This is also the second time in a couple of weeks that someone has pointed out that something is happening in another city. Again, I don't care. We're not any other city as should be quite obvious by now. Perhaps other cities in the future will turn to us as an example and say, "Milwaukee didn't do this or that, perhaps we can follow their example."

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  2. Jonathan West has just posted that Jamie Johns has been fired.

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  3. fletch, i don't disagree. completely.

    voicing an opinion privately.

    first, let me say that the comments on this blog are moderated, as is clearly stated right as you are entering your text into that little white box. i'm also happy to report that in two and a half years i've removed exactly two comments. why? because it's my blog. i am the king and ruler of it. (one because it was spam, and one because of language.)

    i encourage anonymous commenting. i've moved anonymous comments about this very subject to a post on the blog.

    i've seen plenty of situations, however, where anonymous commenting turns into an excuse to hurl insults and spread vicious rumour. not sure what i'm talking about? visit any political blog and read the racist and hateful things said about our president or our secretary of state.

    and i won't stand idly by when friends of mine are called "yes-men" or cowards for not...what? quitting? speaking out as loudly as others? plenty goes on behind the scenes that others are unaware of.

    and i bring up the fact that "downsizing of arts organizations like the skylight has been happening across the country" in order to respond to it, fletch, not to agree with it. it's been mentioned a number of times elsewhere, and in conversation. i would totally agree, let milwaukee set a different example.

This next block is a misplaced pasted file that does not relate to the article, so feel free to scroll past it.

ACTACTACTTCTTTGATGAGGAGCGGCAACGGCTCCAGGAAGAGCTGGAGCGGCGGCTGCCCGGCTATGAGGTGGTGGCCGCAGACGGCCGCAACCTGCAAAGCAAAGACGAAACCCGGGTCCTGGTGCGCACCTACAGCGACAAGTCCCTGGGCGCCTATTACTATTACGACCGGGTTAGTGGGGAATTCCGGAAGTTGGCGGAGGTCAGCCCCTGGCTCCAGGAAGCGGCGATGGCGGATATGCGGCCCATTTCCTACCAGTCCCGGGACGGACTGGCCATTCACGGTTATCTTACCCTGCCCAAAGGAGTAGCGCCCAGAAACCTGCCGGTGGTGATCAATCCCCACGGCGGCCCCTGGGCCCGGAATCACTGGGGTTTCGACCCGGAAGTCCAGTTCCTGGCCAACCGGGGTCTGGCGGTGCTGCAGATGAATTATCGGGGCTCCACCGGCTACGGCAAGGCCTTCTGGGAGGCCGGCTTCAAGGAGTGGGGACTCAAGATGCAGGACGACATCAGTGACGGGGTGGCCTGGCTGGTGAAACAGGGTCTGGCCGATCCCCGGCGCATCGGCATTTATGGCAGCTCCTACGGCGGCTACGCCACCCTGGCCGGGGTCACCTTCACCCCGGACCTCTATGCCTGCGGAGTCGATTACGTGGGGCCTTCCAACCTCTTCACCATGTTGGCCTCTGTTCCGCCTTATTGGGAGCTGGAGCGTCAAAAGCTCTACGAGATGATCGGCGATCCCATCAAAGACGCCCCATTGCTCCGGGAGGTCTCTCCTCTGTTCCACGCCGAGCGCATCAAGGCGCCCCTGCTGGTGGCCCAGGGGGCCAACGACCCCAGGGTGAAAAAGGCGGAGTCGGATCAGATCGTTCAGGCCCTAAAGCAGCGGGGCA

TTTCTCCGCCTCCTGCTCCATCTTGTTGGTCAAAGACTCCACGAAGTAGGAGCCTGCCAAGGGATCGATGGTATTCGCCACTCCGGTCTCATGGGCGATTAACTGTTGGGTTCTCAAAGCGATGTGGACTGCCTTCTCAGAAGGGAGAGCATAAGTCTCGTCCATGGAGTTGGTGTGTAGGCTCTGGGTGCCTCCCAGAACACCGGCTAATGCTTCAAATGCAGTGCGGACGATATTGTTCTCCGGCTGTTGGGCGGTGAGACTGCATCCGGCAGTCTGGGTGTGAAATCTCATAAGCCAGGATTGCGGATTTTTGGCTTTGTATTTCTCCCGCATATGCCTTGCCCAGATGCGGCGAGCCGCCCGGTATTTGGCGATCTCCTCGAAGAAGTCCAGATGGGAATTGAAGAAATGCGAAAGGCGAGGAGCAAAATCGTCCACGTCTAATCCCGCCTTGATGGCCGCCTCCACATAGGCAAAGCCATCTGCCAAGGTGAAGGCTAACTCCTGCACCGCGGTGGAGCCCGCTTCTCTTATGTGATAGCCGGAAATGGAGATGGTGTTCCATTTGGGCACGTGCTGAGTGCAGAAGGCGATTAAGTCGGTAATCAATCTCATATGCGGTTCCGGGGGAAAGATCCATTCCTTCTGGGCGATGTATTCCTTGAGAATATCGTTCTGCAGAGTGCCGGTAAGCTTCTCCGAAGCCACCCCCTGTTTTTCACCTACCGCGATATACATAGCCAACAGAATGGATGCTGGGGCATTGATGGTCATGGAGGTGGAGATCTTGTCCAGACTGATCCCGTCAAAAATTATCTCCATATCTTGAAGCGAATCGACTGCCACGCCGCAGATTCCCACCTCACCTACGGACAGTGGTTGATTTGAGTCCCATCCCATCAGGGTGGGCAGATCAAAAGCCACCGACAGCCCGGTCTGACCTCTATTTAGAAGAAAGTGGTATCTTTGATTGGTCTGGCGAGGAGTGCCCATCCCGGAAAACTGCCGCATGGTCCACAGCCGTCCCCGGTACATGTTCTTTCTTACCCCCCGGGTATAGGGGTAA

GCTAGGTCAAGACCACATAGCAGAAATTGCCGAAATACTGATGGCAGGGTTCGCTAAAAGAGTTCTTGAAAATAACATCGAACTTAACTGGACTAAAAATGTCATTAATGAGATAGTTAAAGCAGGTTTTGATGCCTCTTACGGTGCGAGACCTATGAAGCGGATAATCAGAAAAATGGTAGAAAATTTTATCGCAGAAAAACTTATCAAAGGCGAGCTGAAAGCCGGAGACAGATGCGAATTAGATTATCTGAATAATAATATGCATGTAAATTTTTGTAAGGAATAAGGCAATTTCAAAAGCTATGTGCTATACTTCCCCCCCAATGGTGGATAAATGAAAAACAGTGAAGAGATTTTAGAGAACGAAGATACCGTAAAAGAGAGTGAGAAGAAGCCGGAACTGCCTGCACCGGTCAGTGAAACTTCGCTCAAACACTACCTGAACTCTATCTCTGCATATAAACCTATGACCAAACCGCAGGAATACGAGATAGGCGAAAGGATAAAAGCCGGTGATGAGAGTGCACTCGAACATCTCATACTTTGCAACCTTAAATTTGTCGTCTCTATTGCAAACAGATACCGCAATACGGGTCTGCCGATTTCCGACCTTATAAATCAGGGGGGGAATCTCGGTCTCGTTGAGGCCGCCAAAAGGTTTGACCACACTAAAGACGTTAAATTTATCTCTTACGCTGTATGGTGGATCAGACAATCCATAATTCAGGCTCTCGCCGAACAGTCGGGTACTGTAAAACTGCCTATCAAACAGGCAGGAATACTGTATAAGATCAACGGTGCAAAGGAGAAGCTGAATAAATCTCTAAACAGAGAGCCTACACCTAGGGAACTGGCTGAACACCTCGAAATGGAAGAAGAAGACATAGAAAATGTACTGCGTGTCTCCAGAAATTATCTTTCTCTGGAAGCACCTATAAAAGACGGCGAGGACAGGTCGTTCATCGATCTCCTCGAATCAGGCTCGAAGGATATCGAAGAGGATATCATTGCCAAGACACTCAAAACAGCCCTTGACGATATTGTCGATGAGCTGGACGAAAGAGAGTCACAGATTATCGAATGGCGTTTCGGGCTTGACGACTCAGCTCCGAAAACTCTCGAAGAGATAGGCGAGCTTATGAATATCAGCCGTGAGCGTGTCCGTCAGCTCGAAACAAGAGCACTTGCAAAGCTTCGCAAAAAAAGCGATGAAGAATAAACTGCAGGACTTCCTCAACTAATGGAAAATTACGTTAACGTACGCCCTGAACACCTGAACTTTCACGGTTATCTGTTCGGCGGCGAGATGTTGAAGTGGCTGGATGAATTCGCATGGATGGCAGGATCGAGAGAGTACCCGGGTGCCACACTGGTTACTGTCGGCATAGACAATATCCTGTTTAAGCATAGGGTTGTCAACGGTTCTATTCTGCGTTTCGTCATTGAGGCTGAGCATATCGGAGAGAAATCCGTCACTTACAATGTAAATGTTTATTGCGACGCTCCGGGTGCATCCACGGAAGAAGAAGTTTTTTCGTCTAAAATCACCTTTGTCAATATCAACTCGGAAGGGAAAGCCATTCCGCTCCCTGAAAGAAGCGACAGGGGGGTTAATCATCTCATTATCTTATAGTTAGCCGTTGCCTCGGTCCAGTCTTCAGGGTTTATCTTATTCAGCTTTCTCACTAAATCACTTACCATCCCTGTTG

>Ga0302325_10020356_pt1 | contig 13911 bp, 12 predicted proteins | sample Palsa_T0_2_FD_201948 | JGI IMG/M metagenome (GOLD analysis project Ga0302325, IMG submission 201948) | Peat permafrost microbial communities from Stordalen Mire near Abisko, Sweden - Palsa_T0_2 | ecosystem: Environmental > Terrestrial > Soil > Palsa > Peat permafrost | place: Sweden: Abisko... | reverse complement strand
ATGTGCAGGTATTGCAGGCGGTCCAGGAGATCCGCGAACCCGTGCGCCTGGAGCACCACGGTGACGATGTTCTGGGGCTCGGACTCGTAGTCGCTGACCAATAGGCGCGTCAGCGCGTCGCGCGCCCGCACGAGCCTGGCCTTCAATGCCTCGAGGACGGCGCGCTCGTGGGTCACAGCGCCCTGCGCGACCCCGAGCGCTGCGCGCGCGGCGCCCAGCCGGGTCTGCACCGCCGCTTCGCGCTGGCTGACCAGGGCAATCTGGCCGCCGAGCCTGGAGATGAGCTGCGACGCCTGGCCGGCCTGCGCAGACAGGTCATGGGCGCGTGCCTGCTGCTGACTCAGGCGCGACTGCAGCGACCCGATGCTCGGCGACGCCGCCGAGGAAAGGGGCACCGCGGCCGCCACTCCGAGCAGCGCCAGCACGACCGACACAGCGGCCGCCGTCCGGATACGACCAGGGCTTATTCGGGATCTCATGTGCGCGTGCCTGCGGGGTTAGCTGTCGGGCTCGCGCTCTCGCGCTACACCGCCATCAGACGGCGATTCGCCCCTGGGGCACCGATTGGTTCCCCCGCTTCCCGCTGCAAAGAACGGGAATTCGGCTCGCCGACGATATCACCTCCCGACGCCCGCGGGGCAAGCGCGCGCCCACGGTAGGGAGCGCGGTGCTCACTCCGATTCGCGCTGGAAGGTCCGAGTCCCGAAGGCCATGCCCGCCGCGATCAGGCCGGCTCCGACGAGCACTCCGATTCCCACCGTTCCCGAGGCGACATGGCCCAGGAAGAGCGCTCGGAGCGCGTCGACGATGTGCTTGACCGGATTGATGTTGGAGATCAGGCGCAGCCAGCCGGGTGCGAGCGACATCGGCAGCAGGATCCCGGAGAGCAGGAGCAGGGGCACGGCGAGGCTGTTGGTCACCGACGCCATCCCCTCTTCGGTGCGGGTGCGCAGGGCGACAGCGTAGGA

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  4. And I agree with you! So take that! I don't like when the anonymous posting becomes vicious and petty, and all too often people don't really think about what they are writing when they post anonymously. Usually putting your name to something makes you spell check at the very least, and at it's best makes you think twice before posting something that can't be taken back. But there are several friends here who won't comment on what is happening at Skylight at all for fear that they won't be hired again.

    And I know that downsizing is a reality we must all face in the current economic crises, everyone knows someone who has lost a job, but the current situation at Skylight is untenable and I'm proud that our people aren't just accepting things as they are. That at the very least an explanation is demanded.

    Rant off.

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  5. I don't work for the theater, and spent the majority of my life dispising the beast. I started to come to shows at the Skylight because I have a number of friends who work there, and tickets are easier to get when you have friends in the tech department. I've met many of the people who work at Skylight, and I've spent time out at bars, parties and bitch sessions.